Revolvers in .357 Magnum caliber have the advantage of also being able to fire .38 Special ammunition, with its lower cost, recoil, noise, and muzzle flash. However, it should be noted that a .38 Special should not generally be used with any .357 automatic handgun or rifle, such as the Magnum Research Desert Eagle. It has also become popular as a "dual use" cartridge in short, light rifles like the American Old West lever-actions. In a rifle, the bullet will exit the barrel at about 1,800 feet per second (550 m/s), making it far more versatile than the .30 Carbine or the .32-20 Winchester. In the 1930s, it was found to be very effective against steel ballistic vests, and metal-penetrating rounds were once popular in the United States among highway patrol and other police organizations. The .357 revolver has been largely replaced by modern, high-capacity semi-automatic pistols for police use, but is still very popular for backup gun use, and among outdoorsmen, security guards, and civilians for self-defense and hunting.
The .357 Magnum was a direct competitor with the .38 Super, which was designed for semi-automatic pistols. Ballistic performance for the two rounds is very similar. However since the .357 is usually chambered in revolvers, it can be shot in barrels longer than one would normally find in automatics, giving it an increase in performance.
In terms of accuracy, the .357 Magnum has at least the same potential for precision shooting as the benchmark .38 Special wadcutter round—indeed, a good .357 Magnum revolver will happily shoot .38 Special wadcutter ammunition with good results. It is this accuracy and power, and the versatility of also being capable of using less-expensive, milder .38 Special ammunition, that makes a .357 Magnum revolver an excellent gun for many different disciplines, from 20 yard (18.28 m) precision shooting to long range falling-plate events. It is an excellent round for those considering handloading ammunition, as it is economical and consistently performs well.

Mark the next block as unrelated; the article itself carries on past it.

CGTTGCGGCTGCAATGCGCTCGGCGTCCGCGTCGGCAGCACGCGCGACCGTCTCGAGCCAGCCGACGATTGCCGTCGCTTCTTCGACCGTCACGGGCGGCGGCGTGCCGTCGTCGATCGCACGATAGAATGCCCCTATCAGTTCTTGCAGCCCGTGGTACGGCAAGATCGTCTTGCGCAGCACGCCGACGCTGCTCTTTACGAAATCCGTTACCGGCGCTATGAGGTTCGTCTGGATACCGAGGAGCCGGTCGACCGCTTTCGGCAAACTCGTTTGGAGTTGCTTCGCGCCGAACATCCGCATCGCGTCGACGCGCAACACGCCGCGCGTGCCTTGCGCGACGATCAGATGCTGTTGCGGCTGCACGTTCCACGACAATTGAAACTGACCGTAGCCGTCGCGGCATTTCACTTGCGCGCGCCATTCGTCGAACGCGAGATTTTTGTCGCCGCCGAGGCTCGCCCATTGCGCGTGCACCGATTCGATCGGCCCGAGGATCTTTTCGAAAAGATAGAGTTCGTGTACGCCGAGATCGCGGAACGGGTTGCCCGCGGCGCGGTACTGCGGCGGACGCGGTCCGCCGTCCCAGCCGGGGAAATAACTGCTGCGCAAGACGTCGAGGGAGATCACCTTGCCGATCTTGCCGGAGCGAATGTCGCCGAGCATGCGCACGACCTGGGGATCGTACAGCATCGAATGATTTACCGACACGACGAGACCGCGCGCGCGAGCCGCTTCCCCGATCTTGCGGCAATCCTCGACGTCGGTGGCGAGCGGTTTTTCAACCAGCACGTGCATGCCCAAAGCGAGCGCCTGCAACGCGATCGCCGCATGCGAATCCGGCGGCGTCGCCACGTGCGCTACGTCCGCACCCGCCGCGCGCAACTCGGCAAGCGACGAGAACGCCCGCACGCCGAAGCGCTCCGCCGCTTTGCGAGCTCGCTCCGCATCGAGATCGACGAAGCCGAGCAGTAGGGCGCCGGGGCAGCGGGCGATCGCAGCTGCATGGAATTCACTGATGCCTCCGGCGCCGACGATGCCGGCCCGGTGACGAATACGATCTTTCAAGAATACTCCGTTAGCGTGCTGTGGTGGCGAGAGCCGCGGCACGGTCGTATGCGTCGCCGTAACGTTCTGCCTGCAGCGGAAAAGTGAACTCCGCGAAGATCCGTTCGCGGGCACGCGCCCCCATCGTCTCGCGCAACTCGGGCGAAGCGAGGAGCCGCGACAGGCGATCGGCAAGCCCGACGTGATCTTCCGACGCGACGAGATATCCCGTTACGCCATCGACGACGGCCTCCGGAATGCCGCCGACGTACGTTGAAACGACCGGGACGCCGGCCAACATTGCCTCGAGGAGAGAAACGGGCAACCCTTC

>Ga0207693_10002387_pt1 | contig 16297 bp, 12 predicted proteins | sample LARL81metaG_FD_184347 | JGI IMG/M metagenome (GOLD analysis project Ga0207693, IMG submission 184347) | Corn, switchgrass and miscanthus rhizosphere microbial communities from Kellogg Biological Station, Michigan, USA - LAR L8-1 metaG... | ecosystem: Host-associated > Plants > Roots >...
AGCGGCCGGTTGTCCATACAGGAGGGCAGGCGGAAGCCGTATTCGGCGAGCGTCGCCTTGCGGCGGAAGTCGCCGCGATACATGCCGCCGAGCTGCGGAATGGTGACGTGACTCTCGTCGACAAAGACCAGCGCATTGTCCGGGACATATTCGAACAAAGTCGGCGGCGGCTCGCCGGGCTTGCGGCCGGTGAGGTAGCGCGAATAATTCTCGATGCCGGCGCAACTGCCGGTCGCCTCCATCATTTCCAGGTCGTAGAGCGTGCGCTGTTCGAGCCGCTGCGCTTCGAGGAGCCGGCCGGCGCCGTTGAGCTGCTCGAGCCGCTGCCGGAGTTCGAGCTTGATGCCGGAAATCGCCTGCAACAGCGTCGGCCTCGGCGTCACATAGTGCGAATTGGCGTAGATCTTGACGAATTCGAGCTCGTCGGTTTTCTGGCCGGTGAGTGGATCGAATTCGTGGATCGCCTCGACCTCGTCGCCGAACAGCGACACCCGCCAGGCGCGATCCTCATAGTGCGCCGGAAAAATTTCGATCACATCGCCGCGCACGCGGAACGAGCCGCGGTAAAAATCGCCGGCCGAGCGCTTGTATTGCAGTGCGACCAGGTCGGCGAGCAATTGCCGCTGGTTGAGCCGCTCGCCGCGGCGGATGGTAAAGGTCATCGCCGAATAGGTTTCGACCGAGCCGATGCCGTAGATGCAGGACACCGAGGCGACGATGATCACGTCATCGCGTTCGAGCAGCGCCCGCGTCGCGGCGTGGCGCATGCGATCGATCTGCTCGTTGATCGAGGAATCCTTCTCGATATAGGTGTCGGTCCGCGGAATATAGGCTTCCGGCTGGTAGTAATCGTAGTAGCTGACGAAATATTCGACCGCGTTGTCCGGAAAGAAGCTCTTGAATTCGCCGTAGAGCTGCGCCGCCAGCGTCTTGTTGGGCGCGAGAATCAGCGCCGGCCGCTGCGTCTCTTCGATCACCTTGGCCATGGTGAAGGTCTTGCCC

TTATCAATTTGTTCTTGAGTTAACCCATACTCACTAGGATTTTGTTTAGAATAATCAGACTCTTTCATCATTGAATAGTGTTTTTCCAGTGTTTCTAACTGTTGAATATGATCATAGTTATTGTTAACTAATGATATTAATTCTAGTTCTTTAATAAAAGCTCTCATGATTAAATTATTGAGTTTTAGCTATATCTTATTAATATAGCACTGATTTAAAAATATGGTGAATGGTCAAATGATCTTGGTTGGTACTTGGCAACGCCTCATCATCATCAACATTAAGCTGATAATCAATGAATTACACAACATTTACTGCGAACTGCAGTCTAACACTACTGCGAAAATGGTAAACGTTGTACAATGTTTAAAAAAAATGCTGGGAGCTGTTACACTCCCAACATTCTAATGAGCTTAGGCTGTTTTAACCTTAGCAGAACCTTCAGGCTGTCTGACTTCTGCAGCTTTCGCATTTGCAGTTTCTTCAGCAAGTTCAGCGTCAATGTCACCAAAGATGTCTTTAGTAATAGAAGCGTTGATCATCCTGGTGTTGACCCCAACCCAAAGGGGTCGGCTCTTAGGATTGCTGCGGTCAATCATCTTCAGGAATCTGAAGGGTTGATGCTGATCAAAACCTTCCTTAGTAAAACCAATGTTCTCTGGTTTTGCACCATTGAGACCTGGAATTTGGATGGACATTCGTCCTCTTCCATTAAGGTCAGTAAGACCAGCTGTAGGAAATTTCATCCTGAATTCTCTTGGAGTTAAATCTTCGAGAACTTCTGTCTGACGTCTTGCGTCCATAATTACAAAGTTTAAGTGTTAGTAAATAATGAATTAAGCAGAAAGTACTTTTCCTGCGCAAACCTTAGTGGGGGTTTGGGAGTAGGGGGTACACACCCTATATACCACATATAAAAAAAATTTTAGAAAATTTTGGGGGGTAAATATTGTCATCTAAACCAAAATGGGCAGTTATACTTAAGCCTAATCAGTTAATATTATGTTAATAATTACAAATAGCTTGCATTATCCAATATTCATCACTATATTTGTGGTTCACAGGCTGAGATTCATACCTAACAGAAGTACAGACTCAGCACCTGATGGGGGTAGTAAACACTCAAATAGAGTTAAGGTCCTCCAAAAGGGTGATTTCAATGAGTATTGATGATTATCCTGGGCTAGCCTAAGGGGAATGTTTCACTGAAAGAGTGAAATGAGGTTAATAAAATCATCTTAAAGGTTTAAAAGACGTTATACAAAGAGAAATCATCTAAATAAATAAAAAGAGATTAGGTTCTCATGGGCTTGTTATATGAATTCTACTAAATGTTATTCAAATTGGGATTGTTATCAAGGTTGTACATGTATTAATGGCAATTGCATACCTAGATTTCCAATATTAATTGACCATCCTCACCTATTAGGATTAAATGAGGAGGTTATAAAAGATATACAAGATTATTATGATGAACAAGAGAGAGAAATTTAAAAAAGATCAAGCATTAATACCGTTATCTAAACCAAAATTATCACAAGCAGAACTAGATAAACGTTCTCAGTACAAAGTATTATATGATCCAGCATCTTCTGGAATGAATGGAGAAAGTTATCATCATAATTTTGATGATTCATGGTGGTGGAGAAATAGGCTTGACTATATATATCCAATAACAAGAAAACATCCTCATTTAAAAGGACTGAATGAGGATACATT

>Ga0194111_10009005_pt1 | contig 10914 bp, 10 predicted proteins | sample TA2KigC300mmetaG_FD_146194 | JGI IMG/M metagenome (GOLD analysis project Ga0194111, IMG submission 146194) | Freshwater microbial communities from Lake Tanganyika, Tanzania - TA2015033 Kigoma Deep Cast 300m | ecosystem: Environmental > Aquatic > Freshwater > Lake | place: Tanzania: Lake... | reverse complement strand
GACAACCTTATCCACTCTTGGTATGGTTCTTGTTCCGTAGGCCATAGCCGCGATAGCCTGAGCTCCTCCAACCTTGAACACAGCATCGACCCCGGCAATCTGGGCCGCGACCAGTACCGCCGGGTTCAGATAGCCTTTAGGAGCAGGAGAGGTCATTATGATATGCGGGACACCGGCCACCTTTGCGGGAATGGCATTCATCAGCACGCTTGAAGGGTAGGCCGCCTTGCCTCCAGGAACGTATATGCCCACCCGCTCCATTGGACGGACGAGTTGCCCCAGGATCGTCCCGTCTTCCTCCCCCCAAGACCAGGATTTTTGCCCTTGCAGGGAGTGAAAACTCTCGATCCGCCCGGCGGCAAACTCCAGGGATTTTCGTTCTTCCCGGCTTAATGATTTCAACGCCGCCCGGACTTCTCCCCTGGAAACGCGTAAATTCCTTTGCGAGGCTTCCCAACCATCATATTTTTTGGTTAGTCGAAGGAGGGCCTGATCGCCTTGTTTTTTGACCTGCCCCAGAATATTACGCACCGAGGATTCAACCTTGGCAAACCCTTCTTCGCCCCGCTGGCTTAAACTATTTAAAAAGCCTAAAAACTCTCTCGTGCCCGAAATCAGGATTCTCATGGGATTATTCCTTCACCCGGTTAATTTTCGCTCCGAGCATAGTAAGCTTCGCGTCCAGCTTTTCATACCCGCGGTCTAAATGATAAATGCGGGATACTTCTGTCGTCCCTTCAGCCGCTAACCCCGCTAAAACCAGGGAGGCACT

As mentioned above, the .357 Magnum was developed from the earlier .38 Special. This was possible because the .38 Special was originally designed to use black powder, which requires two to five times as much powder by weight to produce the same velocity with the same bullet as does the much more efficient smokeless powder. Thus the .38 Special has a relatively large case. The 9 mm Para was introduced the same year (1902) but was originally designed for smokeless powder, and for higher pressures (~35,000 psi). It therefore produces considerably more energy than the .38, despite its case having less than 1/2 the powder capacity. Most 9 mm powder charges fill the case to the base of the bullet, and some are heavily compressed. Many .38 Special loads use the same powders, in similar charge weights, but because the case is so much larger, those charges only fill the case about half full. Light target loads with fast burning powders may only fill the case perhaps 1/8 full. Filling the case with slower-burning powders produces much more power, but also much more pressure; far too much pressure for older, smaller-frame revolvers chambered in .38 Special. It was to accommodate these high-pressure, high-power loads that the longer .357 Magnum, together with the stronger revolvers designed to handle it, were developed.